Taking a fresh look at Stamp Duty

The chancellor should consider ways to retain the tax take from Stamp Duty while aligning it with the realities of the housing market and helping first-time buyers, says Drew Wotherspoon

A few days from now we will be treated to Gordon Brown’s last budget as chancellor and for the first time in a number of years there are rumours circulating that a big change to Stamp Duty could be on the cards.

As we know, previous calls for any kind of serious reform have fallen on the deafest of deaf ears but the chances are that the chancellor may do something now he has a clear political motivation to do so.

The pre-Budget report disappointingly held little promise of any significant change so at John Charcol – like the rest of the industry – we prepared for nothing.

But rumours have been gathering momentum in the financial press, and in particular the notion that we may see a higher band of Stamp Duty introduced for homes that are worth more than £1m. The word on the street is that these properties will be taxed at 5%.

While we would support the introduction of such a band, there is no escaping the fact that once again this move would fail to address two important issues – the lower end of the market, which is where the most pressing problems lie, and distortions around the thresholds. In fact, looking cynically at this proposal, it seems simply to be a way of increasing the haul from the tax.

One obvious way to improve the system would be for Stamp Duty to mirror the way Income Tax is structured so that the higher rates of the tax are only payable on amounts over certain limits. This structural alteration need not result in a reduction in the overall amount of money gathered in by the tax. Rather it would be about adjusting the thresholds.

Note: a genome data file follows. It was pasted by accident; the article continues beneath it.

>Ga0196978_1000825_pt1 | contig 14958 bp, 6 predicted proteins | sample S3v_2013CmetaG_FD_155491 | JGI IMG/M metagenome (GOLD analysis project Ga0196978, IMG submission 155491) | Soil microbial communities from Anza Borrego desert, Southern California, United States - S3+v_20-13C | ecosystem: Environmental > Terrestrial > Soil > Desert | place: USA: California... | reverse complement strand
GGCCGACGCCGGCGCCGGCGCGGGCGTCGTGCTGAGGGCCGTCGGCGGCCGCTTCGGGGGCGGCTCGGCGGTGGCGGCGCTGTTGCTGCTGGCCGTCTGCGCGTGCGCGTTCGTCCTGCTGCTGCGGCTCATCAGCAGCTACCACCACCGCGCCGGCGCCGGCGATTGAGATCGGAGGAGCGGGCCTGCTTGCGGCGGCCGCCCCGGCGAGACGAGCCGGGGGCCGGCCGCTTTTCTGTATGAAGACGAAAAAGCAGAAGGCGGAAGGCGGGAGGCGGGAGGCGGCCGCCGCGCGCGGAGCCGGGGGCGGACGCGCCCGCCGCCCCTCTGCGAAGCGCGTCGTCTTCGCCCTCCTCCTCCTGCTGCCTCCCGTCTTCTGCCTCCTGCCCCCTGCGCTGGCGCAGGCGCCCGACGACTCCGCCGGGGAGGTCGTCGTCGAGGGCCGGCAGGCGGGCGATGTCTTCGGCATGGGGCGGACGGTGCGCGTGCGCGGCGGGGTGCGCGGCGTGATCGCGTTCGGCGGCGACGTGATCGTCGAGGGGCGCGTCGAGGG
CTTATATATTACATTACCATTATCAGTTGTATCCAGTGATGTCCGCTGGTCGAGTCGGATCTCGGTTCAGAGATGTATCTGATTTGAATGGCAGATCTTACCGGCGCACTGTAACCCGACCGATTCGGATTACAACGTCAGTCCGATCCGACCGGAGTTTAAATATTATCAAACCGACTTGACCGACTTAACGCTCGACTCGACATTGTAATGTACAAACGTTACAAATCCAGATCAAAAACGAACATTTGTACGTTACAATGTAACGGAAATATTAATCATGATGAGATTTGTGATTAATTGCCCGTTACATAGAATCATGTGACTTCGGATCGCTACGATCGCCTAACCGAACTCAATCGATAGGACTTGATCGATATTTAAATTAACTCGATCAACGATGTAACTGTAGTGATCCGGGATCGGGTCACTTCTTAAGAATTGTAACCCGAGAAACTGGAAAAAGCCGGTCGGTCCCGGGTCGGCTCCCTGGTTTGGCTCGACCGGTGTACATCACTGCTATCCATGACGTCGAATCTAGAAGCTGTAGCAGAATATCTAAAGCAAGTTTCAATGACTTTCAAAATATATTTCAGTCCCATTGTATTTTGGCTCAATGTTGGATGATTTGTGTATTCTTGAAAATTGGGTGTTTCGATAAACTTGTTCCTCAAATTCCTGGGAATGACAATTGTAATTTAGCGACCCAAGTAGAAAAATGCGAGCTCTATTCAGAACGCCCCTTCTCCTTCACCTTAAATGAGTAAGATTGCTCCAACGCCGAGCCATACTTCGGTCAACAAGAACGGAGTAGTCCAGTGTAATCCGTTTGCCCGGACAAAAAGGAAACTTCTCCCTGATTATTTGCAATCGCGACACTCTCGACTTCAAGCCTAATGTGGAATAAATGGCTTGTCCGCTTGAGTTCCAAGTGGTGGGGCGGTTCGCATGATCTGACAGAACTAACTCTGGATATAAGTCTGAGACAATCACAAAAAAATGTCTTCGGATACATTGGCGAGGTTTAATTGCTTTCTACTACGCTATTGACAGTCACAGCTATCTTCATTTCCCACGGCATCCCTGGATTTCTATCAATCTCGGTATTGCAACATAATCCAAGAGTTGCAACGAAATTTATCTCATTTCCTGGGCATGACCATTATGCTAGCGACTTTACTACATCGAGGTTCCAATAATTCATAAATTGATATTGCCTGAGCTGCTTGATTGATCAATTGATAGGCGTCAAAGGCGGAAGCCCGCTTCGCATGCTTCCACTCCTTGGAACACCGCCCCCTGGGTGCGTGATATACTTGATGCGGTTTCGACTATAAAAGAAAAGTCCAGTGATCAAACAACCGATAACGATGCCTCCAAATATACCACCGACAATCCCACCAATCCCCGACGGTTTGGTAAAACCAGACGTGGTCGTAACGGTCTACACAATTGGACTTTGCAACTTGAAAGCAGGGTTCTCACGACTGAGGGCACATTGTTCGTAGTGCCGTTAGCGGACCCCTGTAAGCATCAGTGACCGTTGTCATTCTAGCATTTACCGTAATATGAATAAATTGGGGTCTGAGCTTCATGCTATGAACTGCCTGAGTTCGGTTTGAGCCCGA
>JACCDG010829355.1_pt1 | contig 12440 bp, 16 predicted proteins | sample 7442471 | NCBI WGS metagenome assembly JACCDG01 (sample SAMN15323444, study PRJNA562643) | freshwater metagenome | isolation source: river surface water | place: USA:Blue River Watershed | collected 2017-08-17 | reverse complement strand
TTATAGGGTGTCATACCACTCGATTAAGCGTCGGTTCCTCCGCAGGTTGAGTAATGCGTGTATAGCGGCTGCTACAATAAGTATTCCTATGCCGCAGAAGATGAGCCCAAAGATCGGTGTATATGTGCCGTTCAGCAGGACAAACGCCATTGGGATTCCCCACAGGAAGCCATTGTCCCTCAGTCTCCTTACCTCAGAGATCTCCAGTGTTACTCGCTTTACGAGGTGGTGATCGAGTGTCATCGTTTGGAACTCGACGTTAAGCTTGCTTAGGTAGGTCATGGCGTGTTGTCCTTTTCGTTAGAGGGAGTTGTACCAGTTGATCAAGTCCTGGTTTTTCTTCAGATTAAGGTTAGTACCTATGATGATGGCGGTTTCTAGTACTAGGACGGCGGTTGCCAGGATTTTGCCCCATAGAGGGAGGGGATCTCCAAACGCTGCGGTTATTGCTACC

With the average house price now standing at around the £200,000 mark, the lower limit should be raised to this level rather than the meagre £125,000 at which it now stands, and other thresholds should increase accordingly.

Nominal increases, such as the rise of just £5,000 for the first threshold level in last year’s Budget, simply serve to exacerbate the issues facing first-time buyers as pro- perties are repriced upwards towards the lowest threshold. The system is quite simply flawed and requires a complete overhaul to bring it into line with the reality of the property market.

So here’s a thought on how it could work better – why not start a new tax band at 0% up to £200,000, have 5% on the next £800,000 and 6% on anything above £1m?

In this scenario, the tax payable on a £500,000 purchase would be exactly the same as it is now – namely £15,000 – and a £1m transaction would again be the same at £40,000. At all other prices below the £1m mark the tax would be lower and all purchases above this price would incur a greater tax liability.

While this may be just dream, should the current chancellor not make a major change the next incumbent should strongly consider a total reform of the system. There must be a way to gather as much money from the tax while not distorting the property market and giving first-time buyers yet another headache they could live without.